JM: For me, it was never really an active choice; it just kind of happened. Even if I do have a clear idea in my head, these guys may come up with something that’s completely different and way better than what I was imagining. When that works, it’s really awesome.

JB: I’d imagine all that collaboration takes a lot of Zen … does that ever create any tension?

BW: Actually, not very often. It helps that we’ve always been on the same page as far as expectations since day one. We’re not trying to get on a label or tour, we just like to play once a week. We check in and make sure everyone is happy.

JM: I feel very lucky to have this setup. Sometimes stuff doesn’t stick, but there’s never been a time where I thought, “Ugh, this is going in a direction I don’t want.”

Snowplows are holding the the Let’s Die album release at AS220 on May 18 with Twin Foxes, Video Shoppe, and Sullest. Listen to Let’s Die at snowplows.bandcamp.com/album/lets-die

The Hangovers

Quick shoutout also to The Hangovers, straight outta my home city of Pawtucket. Their new record, Pardon Our Appearance is full of hardcore rockabilly that is well executed and just what the doctor ordered. The deadly simple riffs of “Do You Like” are like a shot of Rancid mixed with Reverend Horton Heat.

Check it out at thehangoversri.bandcamp.com/album/pardon-our-appearance

TheHangoversTragedy Strikes New England

By now, we’ve all heard that the Rolling Stones show at Gillette has been postponed due to Mick’s heart surgery — a blow to the rocking New England public, to be sure. Well, I’m here to tell you that you can stay within state lines and attend our fine local venues and get essentially the same experience. You may think this mere column filler, but I assure you I am performing a great public service.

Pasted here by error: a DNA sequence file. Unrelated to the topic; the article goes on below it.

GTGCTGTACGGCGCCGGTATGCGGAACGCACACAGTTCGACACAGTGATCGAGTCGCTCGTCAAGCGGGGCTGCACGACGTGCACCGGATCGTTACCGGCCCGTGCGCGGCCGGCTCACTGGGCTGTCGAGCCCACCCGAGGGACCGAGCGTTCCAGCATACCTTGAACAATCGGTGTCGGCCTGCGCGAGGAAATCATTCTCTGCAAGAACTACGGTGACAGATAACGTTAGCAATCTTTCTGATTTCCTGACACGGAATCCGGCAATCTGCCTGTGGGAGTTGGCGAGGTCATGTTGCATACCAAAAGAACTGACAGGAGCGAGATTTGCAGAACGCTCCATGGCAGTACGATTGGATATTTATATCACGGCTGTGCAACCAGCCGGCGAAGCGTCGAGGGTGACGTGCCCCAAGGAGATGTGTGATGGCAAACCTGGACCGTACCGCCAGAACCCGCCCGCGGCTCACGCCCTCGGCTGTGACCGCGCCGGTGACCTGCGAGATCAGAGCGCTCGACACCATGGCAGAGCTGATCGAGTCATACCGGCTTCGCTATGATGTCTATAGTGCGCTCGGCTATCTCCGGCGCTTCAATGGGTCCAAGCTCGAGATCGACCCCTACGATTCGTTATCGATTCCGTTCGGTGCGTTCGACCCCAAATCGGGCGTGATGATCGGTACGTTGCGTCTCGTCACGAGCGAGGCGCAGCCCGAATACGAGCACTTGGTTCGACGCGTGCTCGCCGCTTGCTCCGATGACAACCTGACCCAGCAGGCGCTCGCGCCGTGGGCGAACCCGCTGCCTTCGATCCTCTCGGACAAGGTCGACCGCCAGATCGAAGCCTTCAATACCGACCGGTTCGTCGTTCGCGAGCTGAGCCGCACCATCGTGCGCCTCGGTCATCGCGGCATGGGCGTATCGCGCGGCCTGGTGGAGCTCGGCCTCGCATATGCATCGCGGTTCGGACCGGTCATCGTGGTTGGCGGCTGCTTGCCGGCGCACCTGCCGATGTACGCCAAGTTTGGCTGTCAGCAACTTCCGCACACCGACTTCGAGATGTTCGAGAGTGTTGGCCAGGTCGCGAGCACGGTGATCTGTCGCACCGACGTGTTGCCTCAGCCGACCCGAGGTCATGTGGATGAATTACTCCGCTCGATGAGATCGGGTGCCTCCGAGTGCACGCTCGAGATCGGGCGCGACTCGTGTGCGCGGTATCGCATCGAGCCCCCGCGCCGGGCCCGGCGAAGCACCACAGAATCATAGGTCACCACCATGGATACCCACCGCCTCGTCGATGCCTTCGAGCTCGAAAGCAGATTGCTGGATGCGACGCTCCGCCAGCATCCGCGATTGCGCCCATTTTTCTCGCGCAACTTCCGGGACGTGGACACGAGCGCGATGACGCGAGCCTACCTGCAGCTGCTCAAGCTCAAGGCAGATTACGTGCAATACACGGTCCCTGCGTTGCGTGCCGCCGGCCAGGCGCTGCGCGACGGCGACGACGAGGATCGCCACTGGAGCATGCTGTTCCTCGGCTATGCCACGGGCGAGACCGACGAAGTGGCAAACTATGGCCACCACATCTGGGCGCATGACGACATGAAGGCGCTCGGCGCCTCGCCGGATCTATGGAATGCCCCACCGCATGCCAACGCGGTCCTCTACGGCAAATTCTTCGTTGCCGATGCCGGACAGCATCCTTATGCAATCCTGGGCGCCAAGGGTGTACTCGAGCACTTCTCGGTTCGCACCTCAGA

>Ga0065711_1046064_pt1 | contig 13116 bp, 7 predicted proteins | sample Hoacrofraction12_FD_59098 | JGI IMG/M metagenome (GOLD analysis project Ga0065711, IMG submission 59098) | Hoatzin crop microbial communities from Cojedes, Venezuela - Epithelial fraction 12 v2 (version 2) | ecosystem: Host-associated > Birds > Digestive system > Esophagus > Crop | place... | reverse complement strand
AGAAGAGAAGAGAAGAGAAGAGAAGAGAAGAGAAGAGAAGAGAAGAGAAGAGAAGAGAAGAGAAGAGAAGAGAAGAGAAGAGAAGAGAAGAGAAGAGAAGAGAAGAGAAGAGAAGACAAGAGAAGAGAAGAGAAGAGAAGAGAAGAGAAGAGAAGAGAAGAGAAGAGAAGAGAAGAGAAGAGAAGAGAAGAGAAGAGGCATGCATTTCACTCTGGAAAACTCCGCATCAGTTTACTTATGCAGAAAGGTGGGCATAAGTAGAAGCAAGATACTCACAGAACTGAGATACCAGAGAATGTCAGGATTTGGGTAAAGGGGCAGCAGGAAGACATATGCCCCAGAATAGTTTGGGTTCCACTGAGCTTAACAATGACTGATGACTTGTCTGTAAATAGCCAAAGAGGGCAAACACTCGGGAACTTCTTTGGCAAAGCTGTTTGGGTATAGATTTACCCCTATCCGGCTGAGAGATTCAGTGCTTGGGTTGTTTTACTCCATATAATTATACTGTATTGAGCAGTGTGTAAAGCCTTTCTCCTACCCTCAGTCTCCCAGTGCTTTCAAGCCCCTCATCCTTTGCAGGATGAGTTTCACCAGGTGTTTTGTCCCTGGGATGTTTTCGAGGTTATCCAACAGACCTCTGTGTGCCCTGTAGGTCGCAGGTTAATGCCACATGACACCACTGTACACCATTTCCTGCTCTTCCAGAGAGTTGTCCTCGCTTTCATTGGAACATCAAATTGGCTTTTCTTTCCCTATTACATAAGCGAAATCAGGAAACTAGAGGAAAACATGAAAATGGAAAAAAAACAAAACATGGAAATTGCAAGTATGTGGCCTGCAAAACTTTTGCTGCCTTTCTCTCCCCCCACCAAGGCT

The spirit of Keith’s tasty riffs is captured by 123 Astronaut frontman Jeff Robbins. I’ve caught a few past performances, and his parts are always super tight and just flashy enough, just like the human riff himself. Check out the tunes “Cheyenne” or “The Friction” off of their debut EP. 123 Astronaut is performing at this year’s PVD Fest, happening downtown Jun 7 – 9.

For the unparalleled low-end precision and timing of rhythm section Charlie Watts and longtime touring bassist Darryl Jones, I give you the Low Cards’ Brian Jablonski (stand-up bass) and Matt Slobogan (drums). This unit is the perfect bedrock for Dan Baker’s swampy, driving blues rock songs, and whether it’s a country two-step or a dirty groove, these dudes have it down pat. Check out their new single “Down from the Mountain,” released a few weeks ago. Catch them at Sons of Liberty in Wakefield on Thu, Jun 13.

To match Mick’s swagger, I give you Epic Beard Men, the rap duo made up of local heavyweights Sage Francis and B. Dolan. An unlikely comparison, you may say, but with no guitar or other props to hide behind, both are forced to go out there and thrive off nothing but their own bluster. Epic Beard Men invade The Met on Fri, May 17.

And finally, for simply some high-quality rock ‘n’ roll that fires on all cylinders, it’s Salem Wolves. Out of North Shore, Mass, they do a morose brand of garage rock. Check out “Cindi” and “Brute Force” to see what I mean. Catch Salem Wolves at PVD Fest.